Happy Passover! We had a fun seder last night and, of course, I took lots of pictures. I thought I’d share our Passover tablescape with you today.
Come on in and have a seat!
I love Passover and what it represents – rebirth, spring, renewal. I wanted the table to reflect that as well. Bright colored tulips are a must, and this year I added some pink hyacinths.
I mixed heights and styles of candlesticks, but used all silver candlesticks and the same color candles create a more unified look.
I actually had three seder plates on the table – one “real” one, given to us by Dear Husband’s family, and two made by our children.
Here the seder plate is filled – I love some good symbolism! Parsley dipped in salt water to represent the tears of the Jewish people as slaves in Egypt. Charoses (the fruit and nut mixture in the above picture) that represents the mortar the Jewish people used to build pyramids and other structures while in Egypt. Bitter herbs (horseradish) to represent the bitterness of slavery. A lamb shank bone to symbolize the sacrifice of Passover. A hard boiled egg, which can either symbolize mourning or the circle of life (depending on whom you ask). And I add an orange, because it has become a way of symbolizing inclusion: legend has it that a rabbi (male, obvs) once said that he would allow a woman to lead a seder when there was an orange on the seder plate. Boom – I add it.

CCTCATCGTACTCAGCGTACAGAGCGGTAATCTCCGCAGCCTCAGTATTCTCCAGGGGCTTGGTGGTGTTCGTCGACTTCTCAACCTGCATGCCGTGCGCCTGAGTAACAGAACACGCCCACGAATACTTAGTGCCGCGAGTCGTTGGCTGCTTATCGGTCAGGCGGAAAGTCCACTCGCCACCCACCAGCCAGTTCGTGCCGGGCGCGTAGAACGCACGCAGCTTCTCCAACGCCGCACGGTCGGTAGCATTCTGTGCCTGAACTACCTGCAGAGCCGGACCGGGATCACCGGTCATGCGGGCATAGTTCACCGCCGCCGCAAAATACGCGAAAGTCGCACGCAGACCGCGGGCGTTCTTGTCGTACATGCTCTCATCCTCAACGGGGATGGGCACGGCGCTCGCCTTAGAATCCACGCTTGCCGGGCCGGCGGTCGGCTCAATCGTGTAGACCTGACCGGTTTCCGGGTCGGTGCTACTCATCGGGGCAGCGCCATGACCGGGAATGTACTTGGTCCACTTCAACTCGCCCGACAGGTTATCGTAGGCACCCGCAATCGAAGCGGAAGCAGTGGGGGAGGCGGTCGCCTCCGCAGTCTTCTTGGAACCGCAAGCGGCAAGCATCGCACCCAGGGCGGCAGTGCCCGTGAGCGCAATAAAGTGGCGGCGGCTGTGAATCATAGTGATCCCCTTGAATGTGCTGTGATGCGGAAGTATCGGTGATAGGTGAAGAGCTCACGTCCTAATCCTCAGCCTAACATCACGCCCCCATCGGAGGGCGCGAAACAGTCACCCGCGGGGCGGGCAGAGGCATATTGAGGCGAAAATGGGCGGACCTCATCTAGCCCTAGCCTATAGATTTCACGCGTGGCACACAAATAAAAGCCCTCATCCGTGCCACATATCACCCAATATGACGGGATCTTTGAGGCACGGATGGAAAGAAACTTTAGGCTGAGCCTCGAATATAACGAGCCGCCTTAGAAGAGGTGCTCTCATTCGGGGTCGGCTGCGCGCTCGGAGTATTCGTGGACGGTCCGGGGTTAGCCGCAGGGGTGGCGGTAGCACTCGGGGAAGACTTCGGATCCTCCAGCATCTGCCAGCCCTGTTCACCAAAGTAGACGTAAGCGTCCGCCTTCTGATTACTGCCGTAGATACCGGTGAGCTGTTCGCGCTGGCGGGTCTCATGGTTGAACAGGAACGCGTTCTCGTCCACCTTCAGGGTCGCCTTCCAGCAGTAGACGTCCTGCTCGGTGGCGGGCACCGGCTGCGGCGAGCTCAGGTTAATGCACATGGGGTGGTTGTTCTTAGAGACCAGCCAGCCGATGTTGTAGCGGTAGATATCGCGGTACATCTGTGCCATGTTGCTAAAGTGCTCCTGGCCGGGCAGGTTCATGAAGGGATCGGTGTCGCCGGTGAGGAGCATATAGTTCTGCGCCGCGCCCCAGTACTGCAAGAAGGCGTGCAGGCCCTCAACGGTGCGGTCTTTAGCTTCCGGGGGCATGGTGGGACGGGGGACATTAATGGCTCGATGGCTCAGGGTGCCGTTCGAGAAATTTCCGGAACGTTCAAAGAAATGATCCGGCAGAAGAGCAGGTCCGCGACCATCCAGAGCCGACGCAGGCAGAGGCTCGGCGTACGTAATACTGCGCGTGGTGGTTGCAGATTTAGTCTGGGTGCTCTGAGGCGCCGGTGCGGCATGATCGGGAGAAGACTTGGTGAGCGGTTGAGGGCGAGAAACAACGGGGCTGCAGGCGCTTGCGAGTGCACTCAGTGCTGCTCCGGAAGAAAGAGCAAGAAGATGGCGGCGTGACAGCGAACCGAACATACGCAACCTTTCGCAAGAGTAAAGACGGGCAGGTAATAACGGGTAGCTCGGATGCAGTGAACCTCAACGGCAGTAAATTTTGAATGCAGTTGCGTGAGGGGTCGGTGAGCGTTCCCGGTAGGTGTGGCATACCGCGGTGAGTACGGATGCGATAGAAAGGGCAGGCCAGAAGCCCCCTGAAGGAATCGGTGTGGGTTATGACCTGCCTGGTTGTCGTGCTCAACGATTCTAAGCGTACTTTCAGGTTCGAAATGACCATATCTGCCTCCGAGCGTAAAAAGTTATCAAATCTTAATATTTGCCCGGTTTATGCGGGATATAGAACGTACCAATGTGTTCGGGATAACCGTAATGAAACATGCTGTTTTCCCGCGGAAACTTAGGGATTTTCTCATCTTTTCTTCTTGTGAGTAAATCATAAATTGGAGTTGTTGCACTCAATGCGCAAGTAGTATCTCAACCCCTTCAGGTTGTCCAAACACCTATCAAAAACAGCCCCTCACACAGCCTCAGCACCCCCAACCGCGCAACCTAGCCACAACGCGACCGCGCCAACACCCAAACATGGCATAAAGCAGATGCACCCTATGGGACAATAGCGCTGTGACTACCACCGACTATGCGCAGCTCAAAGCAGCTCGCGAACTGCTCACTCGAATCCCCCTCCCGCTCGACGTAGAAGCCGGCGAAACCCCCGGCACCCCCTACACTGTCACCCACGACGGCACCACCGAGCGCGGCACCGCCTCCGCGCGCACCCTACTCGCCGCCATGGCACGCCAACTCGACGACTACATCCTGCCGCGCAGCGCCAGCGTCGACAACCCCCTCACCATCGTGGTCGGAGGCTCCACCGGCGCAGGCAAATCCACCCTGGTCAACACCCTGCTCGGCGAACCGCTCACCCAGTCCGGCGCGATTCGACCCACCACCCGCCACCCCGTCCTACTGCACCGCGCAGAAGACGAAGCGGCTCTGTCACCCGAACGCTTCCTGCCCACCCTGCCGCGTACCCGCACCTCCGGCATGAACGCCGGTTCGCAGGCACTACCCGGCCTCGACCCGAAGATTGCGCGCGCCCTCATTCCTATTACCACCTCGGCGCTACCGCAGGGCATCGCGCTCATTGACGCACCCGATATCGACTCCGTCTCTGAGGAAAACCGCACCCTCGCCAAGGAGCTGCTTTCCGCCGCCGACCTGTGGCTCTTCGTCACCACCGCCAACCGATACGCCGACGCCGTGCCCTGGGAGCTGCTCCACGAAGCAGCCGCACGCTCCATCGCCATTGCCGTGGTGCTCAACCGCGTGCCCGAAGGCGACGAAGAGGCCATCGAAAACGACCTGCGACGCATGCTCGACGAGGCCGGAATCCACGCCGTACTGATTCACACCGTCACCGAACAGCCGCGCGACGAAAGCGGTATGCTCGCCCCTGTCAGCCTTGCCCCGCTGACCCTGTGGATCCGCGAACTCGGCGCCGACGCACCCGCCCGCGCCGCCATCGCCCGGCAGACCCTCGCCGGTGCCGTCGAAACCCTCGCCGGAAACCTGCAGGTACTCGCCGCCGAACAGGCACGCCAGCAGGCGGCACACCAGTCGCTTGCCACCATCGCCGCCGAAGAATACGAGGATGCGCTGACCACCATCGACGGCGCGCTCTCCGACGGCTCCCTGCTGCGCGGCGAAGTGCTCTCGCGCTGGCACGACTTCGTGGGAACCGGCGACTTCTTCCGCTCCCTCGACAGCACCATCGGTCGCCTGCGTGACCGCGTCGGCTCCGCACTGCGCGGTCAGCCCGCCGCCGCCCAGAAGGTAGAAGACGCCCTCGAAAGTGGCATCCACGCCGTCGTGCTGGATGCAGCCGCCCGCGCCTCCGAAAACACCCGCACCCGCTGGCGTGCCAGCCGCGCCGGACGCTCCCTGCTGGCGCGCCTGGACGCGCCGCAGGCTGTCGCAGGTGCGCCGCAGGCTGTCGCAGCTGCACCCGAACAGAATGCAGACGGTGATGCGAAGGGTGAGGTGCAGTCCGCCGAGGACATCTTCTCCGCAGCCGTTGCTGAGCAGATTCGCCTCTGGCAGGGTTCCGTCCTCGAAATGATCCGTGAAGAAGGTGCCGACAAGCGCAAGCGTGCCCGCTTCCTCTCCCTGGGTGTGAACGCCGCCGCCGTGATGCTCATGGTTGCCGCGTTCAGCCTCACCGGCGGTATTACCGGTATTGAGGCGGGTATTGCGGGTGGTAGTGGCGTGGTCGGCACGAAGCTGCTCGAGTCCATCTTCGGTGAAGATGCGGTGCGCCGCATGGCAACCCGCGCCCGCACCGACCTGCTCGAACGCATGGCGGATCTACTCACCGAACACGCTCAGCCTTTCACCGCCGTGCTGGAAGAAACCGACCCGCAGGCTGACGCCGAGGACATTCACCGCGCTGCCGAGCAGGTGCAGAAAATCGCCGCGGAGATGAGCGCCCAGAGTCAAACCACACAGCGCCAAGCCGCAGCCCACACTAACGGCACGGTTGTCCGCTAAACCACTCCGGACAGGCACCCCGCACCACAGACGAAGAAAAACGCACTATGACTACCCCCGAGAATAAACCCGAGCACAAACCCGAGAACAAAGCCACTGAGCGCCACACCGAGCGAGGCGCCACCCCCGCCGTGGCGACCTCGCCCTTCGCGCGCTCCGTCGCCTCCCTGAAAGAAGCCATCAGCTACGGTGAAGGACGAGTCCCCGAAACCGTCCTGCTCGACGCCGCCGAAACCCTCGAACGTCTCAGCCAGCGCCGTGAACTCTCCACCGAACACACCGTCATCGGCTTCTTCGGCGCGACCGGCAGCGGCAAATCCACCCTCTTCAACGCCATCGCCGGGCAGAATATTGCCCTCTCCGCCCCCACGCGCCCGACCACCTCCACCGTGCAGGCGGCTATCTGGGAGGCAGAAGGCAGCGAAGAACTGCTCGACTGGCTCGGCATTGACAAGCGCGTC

The matzo plate. Cover is courtesy of my daughter. Making a matzo cover is easy: take a handkerchief and either paint or dye it how you want. That’s what M did here – her Sunday school class tie-dyed handkerchiefs to make matzo covers.
Bear lets us know when guests arrive. Who needs a doorbell when you have a retriever?
Whatever holidays you celebrate this time of year, I wish you all health and happiness.
Thanks for stopping by!